In the HWMs, the hydration products occupy more space than they do in CWM0; in other words, the formation of hydration products reduces capillary porosity.
Thus, the higher degree of hydration leads to decreased capillary porosity [ 30 ]. Capillary absorption coefficients of mortar mixtures at the curing age of 28 days. As shown in the figure, the UPV values increase with curing age irrespective of the mixture. Factors such as pore structure, material properties, mix proportion, and the interfacial zone between aggregates and cement paste all affect UPV values.
It is ascertained that HRW induces precipitation of more hydration products compared to the CWM, leading to denser, more compact microstructures.
As a result, the porosity of the cement matrix was reduced and the continuity of pores diminished. As expected, the use of HRW increased the density of mortar because the higher degree of hydration leads to the formation of more cement hydrates and reduced apparent porosity.
- Evaluation of Relationship between Water Absorption and Durability of Concrete Materials
- Strength and Durability Assessment of Portland Cement Mortars Formulated from Hydrogen-Rich Water
A significant increase in ER was noticed with age for all mixtures. As shown in the figure, the ER exhibited by all mortar mixtures at the curing age of 28 days was found to be in the range of 7— According to ACI [ 32 ], corrosion is less likely to occur when ER is equal to or greater than At 28 days, that criterion was met by only HWM0.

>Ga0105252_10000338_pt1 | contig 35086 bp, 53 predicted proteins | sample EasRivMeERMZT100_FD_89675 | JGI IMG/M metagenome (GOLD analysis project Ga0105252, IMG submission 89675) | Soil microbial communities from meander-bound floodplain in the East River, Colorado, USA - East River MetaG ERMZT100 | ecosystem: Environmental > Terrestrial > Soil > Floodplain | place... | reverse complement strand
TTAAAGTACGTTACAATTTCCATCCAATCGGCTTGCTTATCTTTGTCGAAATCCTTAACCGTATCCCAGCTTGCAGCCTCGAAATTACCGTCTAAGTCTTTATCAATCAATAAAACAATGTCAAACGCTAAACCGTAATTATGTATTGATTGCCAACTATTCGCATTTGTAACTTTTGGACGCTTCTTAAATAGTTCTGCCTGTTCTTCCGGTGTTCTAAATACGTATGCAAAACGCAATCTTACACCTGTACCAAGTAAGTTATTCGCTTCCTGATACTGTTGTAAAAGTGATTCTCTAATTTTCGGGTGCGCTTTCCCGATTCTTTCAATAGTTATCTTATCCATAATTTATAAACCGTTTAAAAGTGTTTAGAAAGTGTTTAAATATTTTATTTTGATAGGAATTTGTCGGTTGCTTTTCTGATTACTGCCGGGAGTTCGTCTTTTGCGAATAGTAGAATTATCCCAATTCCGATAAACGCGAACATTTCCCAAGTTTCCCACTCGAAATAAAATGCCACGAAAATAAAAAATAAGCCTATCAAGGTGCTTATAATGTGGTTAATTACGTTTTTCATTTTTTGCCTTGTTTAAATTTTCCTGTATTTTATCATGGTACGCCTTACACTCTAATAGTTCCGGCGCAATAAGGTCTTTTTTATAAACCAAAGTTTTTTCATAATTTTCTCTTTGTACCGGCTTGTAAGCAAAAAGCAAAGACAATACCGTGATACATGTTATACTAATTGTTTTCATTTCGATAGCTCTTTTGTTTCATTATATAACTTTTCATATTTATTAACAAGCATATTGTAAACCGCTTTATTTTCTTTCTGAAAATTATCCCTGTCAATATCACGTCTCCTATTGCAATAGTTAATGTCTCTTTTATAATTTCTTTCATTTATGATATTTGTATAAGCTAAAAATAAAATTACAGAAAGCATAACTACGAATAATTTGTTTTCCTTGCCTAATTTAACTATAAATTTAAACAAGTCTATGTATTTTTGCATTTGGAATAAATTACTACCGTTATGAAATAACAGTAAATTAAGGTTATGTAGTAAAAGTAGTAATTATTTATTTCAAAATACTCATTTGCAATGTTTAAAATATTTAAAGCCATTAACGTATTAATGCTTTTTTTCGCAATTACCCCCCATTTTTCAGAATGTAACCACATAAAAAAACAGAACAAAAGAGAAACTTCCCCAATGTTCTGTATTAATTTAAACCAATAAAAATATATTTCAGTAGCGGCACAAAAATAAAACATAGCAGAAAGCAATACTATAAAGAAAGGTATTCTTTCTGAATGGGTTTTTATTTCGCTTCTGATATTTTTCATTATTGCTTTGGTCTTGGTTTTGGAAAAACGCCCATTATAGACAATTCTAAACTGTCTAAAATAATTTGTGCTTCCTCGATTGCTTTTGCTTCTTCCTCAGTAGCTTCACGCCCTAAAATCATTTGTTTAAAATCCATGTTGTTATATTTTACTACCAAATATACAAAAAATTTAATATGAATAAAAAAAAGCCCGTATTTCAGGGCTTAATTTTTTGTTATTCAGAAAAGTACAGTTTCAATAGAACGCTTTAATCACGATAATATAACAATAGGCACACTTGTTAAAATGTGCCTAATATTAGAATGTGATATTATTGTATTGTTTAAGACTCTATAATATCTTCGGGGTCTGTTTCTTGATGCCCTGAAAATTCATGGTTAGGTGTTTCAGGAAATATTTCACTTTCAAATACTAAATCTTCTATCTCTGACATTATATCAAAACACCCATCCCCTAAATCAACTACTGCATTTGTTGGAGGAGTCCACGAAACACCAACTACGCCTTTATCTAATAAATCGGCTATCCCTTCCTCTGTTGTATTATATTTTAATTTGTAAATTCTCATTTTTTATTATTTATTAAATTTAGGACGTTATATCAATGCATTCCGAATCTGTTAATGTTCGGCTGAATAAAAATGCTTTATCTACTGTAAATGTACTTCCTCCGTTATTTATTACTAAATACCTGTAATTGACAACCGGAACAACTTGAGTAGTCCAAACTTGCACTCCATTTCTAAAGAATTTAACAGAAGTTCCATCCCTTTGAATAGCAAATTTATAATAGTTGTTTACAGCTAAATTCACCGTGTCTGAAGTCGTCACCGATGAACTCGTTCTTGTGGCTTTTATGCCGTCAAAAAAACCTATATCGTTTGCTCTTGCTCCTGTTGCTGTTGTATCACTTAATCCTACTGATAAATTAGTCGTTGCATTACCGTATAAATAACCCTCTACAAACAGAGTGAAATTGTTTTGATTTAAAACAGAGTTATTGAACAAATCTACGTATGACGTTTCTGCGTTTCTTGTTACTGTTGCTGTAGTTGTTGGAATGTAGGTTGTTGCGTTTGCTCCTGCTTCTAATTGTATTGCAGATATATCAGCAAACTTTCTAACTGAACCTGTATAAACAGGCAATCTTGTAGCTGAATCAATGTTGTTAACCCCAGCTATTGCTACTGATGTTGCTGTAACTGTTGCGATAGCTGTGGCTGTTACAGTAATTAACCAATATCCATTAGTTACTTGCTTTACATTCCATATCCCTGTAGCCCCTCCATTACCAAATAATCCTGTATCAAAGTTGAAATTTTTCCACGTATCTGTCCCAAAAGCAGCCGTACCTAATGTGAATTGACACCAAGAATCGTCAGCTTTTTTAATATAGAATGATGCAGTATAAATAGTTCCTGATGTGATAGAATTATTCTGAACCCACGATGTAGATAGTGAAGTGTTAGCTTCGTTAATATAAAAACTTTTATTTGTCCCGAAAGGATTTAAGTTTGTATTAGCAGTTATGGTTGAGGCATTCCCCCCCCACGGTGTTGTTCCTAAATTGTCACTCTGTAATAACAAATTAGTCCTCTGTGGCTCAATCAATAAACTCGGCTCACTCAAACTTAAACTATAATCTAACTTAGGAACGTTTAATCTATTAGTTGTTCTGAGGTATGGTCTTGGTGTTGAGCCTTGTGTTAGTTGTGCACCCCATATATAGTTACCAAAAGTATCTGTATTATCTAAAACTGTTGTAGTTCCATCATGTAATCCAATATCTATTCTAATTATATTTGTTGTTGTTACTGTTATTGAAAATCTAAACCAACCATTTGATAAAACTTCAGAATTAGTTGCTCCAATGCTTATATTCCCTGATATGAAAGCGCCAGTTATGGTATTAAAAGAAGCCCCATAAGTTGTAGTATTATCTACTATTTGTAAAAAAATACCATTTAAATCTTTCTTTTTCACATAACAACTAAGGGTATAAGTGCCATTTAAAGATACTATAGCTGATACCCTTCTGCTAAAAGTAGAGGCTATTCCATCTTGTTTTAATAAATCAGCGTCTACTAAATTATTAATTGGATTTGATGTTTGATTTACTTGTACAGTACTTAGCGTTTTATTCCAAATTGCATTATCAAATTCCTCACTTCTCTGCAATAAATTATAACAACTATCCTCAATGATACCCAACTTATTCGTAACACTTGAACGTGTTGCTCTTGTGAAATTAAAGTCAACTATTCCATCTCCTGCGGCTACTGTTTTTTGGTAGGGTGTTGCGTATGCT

Moreover, it is ascertained that the increase in HRW concentration enabled mortars to develop a denser, more compact microstructure, which reduced the interconnectivity between pores and thus resulted in higher ER.
That is, it is presumed that the denser microstructure, less-continuous pore system, and reduced porosity allow the HWMs to demonstrate better resistivity. ER is an important parameter that governs the corrosion of reinforcement in concrete. The densification of microstructures increases both ER and the compressive strength of mortars [ 33 ]. It is known that as the compressive strength increases, the ER also increases. Some researchers have found a significant correlation between the two parameters, which led them to formulate logarithmic, exponential, and linear relationships [ 34 ].
In this investigation, we observed an exponential relationship between compressive strength and ER at all curing ages, with a regression coefficient of 0.